There's a delicate vulnerability about being a woman that artist Zoë Buckman has articulated perfectly with her "Every Curve" series, embroidering vintage lingerie with Biggie and Tupac lyrics. The dichotomy between the diaphanous fabrics and the aggressive rap prose is startling, and quite frankly, brought a tear to my eye this morning. The fading transparency of the garments speaks volumes about the way a misogynist pop culture perspective reduces women and reclaims them with its own definitions and labels, the most glaring being the word bitch, evident over and over again in these particular lyrics.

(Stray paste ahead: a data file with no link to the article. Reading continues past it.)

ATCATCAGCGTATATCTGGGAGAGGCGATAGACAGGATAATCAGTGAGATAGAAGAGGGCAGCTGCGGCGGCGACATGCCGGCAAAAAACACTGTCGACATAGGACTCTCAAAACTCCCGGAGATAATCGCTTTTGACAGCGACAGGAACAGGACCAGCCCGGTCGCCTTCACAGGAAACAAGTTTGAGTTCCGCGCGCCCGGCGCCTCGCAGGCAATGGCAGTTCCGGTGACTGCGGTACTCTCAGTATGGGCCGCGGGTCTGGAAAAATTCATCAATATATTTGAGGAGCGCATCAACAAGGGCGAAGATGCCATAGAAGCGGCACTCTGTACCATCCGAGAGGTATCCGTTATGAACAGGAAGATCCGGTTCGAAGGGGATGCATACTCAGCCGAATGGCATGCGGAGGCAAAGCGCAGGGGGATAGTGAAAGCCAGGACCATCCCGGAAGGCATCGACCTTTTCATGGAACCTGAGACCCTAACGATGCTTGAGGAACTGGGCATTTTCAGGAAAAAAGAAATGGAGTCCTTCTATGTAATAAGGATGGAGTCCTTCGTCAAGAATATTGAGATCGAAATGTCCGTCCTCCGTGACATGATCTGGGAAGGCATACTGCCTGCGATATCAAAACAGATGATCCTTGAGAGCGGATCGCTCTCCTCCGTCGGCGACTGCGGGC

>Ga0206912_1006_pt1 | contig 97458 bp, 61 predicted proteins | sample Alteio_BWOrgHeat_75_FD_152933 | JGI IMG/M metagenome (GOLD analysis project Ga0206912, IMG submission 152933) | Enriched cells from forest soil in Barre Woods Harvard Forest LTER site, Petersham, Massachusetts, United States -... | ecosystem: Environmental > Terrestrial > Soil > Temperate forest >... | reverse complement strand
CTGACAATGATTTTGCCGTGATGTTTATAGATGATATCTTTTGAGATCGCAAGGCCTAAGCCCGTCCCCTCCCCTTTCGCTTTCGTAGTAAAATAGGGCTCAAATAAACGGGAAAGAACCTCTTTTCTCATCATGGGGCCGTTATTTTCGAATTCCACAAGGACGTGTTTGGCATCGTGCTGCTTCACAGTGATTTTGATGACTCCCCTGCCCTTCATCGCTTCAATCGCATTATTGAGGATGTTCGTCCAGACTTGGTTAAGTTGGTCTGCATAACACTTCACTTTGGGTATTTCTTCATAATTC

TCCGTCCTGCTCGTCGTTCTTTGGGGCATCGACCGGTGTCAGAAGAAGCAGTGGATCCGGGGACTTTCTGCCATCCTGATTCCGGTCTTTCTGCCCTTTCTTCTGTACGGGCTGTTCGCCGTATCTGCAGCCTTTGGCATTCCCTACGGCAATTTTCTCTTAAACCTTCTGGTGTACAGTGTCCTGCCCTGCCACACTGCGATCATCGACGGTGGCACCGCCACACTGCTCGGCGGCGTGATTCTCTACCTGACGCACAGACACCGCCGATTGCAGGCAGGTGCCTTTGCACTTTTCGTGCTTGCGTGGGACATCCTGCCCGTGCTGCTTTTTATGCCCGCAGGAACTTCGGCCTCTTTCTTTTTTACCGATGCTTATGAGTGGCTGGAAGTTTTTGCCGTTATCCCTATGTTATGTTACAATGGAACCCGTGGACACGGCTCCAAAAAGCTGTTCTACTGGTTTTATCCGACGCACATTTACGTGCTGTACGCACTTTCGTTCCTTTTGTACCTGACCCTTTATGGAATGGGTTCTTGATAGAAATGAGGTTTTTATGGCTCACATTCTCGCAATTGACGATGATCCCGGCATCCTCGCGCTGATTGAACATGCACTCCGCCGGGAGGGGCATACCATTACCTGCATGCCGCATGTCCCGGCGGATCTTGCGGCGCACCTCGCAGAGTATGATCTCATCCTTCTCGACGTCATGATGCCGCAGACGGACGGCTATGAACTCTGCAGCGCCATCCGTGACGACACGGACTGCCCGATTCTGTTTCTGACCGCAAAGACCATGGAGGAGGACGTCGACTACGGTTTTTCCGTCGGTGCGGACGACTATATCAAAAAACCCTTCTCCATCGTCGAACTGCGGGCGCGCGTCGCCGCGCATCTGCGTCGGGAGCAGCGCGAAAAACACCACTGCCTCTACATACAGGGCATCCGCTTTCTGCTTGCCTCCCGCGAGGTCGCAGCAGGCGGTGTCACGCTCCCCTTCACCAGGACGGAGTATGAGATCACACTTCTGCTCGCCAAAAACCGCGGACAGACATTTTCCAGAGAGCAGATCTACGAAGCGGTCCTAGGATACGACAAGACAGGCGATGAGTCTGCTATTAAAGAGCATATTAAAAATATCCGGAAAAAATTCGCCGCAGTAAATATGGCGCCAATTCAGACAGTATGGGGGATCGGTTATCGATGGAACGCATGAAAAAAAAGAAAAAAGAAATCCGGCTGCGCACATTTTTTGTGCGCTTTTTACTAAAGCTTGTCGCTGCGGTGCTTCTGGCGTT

The project is described on Buckman's site as being preoccupied with:
“explor[ing] the both contradictory and complementary influences of Feminism and Hip-hop in her upbringing... unit[ing] the apparent contradictions between 'the masculine' and 'the feminine' in contemporary culture. The installation of these hanging garments illustrates the oppositional perceptions of woman as sexual object, woman as love, and woman as creator; perceptions which, with recourse to history, remain unchanged.”
For any woman who has ever felt victimized or swaddled by a man's treatment of her, "Every Curve" will resonate. There's a small space which women inhabit in rap, and it exists either in the realm of vitriolic violence or angelic reverence. There's no autonomy for women in the male dominated world of hip-hop, and Buckman's projects holds up the bare bones of womanhood, our hidden, most fragile inner skin, and tattoos it with the oppression of what are widely regarded as legendary rap poetics.
Images: Zoë Buckman(6)